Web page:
Yes, money is good. So are celebratory dinners. But one surprisingly underused weapon in most leaders' motivational arsenal?
A simple note.
It doesn't have to be long, maybe three sentences at most. But a short note that compliments someone on what a good job she did -- as long as it is genuine -- can have someone walking on clouds.
So why don't we send more of them?
I think there are three reasons. For starters, it takes time. Second, we tend to be verbal in our praise -- telling someone, "good job," for instance -- and we think that suffices. Also, some of us perversely note that when you praise a person effusively, that person often doesn't repeat the performance the next time around.
But here's the problem with these excuses. First, it takes no more time to write a three-sentence note praising someone's work than it does to write an email scheduling a meeting for Tuesday. Second, you can't save a conversation -- there's no returning to a conversation quite so clearly when you're feeling down about things. A written note has staying power. Even if it comes via email.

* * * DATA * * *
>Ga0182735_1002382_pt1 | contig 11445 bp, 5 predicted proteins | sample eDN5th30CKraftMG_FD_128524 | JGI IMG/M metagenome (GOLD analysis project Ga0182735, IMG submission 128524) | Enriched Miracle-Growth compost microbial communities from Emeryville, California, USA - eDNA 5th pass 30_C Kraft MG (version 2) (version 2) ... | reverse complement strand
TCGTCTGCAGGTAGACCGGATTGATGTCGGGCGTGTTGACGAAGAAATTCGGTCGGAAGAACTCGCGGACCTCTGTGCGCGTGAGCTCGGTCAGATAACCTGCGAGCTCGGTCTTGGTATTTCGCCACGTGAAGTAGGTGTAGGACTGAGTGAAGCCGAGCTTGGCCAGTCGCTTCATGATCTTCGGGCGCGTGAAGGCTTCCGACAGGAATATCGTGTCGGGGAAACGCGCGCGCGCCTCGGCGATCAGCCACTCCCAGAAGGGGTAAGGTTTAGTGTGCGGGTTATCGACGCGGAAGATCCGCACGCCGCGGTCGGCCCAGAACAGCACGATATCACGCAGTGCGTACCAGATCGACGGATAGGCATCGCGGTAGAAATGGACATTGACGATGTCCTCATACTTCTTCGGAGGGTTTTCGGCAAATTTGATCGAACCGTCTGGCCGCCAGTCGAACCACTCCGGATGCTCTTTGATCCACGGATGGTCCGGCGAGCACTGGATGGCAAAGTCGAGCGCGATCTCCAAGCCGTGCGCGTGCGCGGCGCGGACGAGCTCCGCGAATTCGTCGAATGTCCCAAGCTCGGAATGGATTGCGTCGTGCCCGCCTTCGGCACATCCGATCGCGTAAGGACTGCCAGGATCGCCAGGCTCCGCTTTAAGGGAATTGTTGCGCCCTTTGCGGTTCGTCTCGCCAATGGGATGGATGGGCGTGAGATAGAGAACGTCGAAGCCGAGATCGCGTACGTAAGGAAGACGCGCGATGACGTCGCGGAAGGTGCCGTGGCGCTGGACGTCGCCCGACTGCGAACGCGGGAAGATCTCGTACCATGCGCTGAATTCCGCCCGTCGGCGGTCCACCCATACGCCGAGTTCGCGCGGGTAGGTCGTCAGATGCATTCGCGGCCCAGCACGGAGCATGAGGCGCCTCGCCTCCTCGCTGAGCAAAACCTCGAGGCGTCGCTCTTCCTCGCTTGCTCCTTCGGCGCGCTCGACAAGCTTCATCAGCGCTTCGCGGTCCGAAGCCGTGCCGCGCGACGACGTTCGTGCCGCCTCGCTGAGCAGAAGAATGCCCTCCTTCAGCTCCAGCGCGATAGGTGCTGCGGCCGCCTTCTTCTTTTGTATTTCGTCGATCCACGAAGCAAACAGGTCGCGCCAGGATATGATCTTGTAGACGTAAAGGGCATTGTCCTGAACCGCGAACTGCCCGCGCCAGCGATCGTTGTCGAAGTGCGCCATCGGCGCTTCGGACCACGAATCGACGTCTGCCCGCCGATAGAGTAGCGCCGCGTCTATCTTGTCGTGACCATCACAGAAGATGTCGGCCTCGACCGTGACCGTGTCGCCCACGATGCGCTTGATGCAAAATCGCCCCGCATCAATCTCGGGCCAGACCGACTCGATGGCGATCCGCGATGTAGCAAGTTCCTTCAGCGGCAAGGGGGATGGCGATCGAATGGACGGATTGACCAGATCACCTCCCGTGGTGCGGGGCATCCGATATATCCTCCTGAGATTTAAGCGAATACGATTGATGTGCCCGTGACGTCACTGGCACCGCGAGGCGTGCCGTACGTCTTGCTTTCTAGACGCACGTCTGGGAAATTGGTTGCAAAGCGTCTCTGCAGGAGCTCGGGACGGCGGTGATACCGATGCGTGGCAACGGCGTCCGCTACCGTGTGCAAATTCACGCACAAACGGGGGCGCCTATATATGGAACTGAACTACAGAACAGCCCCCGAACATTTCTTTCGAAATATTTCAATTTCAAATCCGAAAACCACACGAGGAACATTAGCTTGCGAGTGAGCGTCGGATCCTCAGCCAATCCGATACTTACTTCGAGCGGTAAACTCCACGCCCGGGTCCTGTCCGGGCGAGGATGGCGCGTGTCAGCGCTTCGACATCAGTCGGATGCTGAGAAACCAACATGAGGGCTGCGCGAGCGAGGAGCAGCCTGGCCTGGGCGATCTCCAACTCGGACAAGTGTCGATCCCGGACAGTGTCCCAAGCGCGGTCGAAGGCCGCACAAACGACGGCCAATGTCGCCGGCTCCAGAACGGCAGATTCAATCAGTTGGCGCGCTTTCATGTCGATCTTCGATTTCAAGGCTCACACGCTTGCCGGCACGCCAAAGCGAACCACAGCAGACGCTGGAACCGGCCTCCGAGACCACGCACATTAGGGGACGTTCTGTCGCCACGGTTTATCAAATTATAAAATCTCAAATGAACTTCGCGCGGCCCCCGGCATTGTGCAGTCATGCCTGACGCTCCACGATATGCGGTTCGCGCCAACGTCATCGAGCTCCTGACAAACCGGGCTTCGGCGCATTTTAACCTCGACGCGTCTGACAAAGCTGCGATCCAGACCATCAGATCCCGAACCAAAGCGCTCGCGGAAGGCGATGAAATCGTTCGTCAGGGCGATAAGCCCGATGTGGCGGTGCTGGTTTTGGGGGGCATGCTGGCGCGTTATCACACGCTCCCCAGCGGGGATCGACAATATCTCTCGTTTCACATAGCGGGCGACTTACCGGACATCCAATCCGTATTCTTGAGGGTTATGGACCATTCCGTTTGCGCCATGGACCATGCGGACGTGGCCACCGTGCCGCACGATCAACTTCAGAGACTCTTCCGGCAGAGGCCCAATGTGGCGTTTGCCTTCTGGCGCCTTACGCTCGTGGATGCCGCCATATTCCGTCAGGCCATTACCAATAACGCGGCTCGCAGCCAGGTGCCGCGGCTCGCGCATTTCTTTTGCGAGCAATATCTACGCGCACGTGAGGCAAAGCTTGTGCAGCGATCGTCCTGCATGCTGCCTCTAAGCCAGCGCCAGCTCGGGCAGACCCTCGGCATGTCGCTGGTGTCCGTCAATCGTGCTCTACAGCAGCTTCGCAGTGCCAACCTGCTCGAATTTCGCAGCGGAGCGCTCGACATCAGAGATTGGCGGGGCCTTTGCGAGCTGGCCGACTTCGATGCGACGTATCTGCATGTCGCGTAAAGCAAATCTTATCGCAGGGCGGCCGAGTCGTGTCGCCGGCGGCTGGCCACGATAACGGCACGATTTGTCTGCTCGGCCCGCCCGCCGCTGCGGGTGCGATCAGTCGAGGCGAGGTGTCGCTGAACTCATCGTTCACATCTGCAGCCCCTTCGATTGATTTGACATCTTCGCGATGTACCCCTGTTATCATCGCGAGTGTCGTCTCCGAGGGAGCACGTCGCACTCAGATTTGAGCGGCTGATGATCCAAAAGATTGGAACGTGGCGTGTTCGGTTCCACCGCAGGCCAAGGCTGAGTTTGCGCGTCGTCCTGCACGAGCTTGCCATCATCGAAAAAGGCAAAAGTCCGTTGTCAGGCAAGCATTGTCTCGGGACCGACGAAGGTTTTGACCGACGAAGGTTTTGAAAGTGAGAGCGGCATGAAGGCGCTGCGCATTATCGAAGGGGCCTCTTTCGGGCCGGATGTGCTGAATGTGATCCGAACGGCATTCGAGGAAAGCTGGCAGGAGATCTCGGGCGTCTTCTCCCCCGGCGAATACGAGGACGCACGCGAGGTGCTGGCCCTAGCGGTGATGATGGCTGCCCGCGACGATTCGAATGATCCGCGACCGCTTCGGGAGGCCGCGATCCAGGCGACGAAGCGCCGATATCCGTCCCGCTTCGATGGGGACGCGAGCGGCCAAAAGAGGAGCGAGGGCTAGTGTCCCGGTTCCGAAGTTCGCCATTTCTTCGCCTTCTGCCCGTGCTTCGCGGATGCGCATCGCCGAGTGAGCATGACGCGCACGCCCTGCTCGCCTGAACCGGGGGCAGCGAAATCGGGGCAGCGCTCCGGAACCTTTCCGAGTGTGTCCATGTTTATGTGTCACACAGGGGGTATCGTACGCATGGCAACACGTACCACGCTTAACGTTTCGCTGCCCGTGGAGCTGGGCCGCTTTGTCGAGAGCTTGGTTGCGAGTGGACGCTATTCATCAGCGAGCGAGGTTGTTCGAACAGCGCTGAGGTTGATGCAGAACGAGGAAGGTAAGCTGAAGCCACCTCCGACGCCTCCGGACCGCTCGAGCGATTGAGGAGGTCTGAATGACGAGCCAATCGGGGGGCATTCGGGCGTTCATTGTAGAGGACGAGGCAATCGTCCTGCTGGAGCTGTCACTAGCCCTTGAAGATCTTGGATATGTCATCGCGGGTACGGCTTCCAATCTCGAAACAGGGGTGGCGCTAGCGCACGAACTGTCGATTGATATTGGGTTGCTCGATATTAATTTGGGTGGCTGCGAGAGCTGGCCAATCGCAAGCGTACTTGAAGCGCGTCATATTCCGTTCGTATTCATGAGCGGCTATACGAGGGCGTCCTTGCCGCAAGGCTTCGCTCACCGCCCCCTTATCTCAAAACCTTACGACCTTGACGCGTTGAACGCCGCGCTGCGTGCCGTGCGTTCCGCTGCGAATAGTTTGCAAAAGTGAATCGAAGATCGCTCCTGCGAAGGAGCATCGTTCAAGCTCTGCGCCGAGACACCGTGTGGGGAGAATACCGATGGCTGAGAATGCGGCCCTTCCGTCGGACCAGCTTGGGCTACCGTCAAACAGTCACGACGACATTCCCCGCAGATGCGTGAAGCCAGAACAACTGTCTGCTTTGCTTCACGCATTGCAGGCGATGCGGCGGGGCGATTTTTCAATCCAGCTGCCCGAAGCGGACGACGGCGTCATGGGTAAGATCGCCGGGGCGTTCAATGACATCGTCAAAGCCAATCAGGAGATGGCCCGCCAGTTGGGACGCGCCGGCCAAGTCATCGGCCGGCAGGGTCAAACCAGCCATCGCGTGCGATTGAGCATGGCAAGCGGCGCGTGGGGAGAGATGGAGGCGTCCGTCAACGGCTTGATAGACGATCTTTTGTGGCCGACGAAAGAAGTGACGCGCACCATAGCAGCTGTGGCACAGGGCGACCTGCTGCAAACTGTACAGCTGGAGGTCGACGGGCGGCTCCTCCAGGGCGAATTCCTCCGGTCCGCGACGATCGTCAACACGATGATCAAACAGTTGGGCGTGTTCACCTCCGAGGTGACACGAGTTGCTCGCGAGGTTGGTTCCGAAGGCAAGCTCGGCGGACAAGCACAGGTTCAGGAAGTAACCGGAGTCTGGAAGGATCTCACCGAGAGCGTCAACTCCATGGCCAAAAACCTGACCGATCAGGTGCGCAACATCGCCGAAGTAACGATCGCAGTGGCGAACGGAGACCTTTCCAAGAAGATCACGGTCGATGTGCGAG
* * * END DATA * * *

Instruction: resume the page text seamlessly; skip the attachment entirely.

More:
And finally, as Nobel Prize winner and psychology professor Daniel Kahneman writes in his book, "Thinking, Fast and Slow" (which), much of what we do repeatedly involves skill and luck. Since luck is variable, these actions suffer from a regression toward the mean. An instructor in the Israeli Air Force once insisted to Kahneman that cadets responded best to criticism because when he screamed, they did better the next time, and when he praised, the cadet didn't do as well on the next flight.
But of course this happens -- we berate people for horrible, sub-par jobs, so their luck will likely change the next time (even as skill holds constant). And we only give praise for doing a great job, which, being a combination of skill and luck, will only continue as long as Lady Luck lingers. And she is random.
In other words, even if a note of praise is followed by a let-down in performance, that doesn't mean it didn't work. It probably motivates the person to keep trying, which will produce more good work in the long run.
I think this is a great resolution: Try to write at least one email per week that someone will want to print up and save. Who could you write a note to today?